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Akron, Ohio- A Review of the First Year for Biosolids Management Using a High Solids Anaerobic Digestion System

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The City of Akron has been managing their wastewater solids over the last 20 years by composting using the in-vessel Paygro method. While the operations of the facility and the marketing of the end product have been a success, it has not come without its trials. Odors still prevail and the cost of operations is increasing at an unprecedented rate as a result of the changes occurring in the global economy. In a continual effort to minimize odors and find a way to stabilize the costs associated with handling the wastewater solids, the City turned to high solids anaerobic digestion process whereby fewer amenities were necessary for it to operate and labor was minimal.

The anaerobic digestion process being used in Akron comes from Schmack Biogas AG Germany, where they have been maximizing the generation of biogas while anaerobically digesting high feed stocks (whether they are an organic waste or specifically grown for use in the digester) over the last ten years. Phase I of the anaerobic digestion process in Akron was designed to handle up to 5,000 dry tons of municipal solids. This is approximately one third of the solids presently being composted. Construction of the anaerobic digestion system began in August of 2006 with major completion occurring by October of 2007 when 150,000 gallons of 4.35% seed sludge was provided by the City of Kent WWTP.

To process the solids anaerobically, one 600 cubic meter Euco (primary digestion tank) and one 2000 cubic meter Coccus (secondary digestion tank) were constructed. The solids feeding the Euco consist of a combination of 30 % cake solids and 5% liquid solids. Temperature in the tanks is maintained at 93°F to 98°F. The digested solids leaving the Coccus for pathogen reduction are approximately 11%. The biogas generated from the anaerobic process is used to run a 335 kW Jenbacher engine that is equipped with heat recovery equipment. The electricity generated is fed back into the grid to supplement the remaining composting operations while a portion of the heat off the combined heat power unit is recovered and is used to maintain the necessary temperatures in the two digestion tanks.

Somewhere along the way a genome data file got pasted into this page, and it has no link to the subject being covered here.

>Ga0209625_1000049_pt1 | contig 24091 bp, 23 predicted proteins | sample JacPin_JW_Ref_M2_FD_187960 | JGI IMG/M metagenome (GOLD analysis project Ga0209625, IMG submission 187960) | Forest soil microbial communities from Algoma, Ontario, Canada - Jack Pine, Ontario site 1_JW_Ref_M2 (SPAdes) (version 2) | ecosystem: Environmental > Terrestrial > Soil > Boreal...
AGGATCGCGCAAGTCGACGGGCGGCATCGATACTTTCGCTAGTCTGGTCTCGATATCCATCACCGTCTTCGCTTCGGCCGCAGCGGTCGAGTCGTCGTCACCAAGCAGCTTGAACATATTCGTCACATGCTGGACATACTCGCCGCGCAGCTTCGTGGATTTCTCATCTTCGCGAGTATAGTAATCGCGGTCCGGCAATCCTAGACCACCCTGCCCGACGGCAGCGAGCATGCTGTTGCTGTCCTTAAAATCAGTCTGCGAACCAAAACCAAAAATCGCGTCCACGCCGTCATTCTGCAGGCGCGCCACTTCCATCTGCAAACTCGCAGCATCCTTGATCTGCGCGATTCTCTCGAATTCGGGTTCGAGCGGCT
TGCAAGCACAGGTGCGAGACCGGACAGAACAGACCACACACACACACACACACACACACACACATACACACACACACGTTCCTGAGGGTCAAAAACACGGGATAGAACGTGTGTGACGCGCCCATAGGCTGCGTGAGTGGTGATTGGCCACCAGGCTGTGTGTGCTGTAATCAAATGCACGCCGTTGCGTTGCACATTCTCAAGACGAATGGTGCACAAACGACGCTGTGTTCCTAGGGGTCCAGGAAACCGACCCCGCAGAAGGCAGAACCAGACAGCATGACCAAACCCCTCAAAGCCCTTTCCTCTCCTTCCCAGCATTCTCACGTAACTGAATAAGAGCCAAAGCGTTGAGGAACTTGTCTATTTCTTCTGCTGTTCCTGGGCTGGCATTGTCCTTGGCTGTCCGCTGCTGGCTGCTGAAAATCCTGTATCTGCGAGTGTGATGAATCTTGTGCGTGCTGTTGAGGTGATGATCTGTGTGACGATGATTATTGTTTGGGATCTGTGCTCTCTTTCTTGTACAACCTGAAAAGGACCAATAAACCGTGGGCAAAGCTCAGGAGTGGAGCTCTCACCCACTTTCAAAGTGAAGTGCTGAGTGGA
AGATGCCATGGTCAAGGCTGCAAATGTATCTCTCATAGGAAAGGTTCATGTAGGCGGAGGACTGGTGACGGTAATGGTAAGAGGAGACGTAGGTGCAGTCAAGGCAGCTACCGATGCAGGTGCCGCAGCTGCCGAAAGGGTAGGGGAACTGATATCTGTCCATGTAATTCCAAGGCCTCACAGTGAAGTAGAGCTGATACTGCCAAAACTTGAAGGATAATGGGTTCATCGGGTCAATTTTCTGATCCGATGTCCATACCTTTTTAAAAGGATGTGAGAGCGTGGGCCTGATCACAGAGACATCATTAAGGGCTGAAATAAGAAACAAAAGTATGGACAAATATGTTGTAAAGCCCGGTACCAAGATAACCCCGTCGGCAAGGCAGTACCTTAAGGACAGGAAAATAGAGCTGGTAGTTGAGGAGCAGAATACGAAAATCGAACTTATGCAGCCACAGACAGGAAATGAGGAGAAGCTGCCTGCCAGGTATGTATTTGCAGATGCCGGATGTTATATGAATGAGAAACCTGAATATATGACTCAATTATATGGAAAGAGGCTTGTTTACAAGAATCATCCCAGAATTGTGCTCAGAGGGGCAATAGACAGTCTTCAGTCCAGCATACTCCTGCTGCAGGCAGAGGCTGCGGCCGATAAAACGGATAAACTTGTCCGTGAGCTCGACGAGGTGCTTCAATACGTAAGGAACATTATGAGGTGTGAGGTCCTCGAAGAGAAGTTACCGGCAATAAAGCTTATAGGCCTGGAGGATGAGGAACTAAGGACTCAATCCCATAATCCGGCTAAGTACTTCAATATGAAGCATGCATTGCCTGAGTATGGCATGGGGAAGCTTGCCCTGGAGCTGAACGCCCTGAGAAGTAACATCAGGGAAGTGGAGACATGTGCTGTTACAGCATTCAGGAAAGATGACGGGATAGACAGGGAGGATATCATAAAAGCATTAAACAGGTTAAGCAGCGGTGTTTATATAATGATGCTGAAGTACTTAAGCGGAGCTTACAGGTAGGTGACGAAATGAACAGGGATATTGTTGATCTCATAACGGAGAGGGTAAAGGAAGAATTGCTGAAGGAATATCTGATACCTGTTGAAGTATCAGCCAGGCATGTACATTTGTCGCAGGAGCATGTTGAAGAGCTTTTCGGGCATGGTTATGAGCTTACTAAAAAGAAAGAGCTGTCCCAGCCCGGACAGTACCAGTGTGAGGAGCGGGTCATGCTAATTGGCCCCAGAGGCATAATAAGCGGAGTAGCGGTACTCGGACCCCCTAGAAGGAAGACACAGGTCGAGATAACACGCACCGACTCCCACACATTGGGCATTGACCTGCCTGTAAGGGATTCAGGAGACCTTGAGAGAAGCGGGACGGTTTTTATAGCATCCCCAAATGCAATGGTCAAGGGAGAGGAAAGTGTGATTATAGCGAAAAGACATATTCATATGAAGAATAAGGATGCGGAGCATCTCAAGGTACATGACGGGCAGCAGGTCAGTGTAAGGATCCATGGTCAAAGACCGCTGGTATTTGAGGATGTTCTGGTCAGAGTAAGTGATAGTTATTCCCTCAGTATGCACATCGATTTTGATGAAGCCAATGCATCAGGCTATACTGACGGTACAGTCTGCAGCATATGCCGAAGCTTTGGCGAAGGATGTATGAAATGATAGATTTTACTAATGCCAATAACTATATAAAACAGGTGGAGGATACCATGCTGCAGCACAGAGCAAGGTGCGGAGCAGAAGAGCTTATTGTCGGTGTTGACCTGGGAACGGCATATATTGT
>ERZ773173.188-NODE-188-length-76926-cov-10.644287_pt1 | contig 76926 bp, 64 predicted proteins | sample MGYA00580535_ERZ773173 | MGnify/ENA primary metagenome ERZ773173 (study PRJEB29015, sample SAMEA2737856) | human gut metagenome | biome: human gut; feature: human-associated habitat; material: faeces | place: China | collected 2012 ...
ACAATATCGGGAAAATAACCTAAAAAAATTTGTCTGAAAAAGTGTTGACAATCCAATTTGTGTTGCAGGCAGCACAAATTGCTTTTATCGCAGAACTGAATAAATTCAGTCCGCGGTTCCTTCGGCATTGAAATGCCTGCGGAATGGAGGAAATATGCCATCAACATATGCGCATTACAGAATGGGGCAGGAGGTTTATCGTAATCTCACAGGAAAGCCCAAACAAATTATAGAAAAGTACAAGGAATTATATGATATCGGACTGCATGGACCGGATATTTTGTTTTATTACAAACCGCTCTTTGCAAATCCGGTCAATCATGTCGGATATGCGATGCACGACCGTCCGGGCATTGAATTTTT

During the start-up phase, in addition to the seed sludge from the City of Kent, an additional 275,000 gallons of raw sludge at 5.50% from Akron was introduced into the Coccus. A temporary boiler was used to provide the heat necessary to get the material up to 90–95°F during the initial months of start up beginning in November. Late November, a transfer of 100,000 gallons to the Euco occurred and then the 30% cake solids were introduced as well into the digestion process. By March 11, 2008 the generator was running at full capacity and on April 23, 2008 there was excess biogas being produced such that the flare was running periodically.

During the preliminary design of the system, Biomethane Potential analyses were performed on the wastewater solids by Schmack's laboratory as well as an independent study by Applied Technologies (design engineer) and Marquette University, both out of Milwaukee, Wisconsin. Preliminary results indicated that Akron's solids were very suitable for the anaerobic digestion process with the biogas production value being 19.4 ft3/lb of volatile solids destroyed and approximately 50% of the volatile solids destroyed. This paper will take a closer look at how close the operations have come to meeting this criteria as well as meeting the necessary pathogen and vector attraction reduction requirements for Class A solids. Finally, with a full year of operational data available discussions on how the compost facility will phase the remaining anaerobic digestion process into it to accommodate for 100% of the solids to be digested will be discussed.

Keywords: Anaerobic digestion; Biogas; Biosolids; Schmack technology

Document Type: Research Article


Publication date: January 1, 2009

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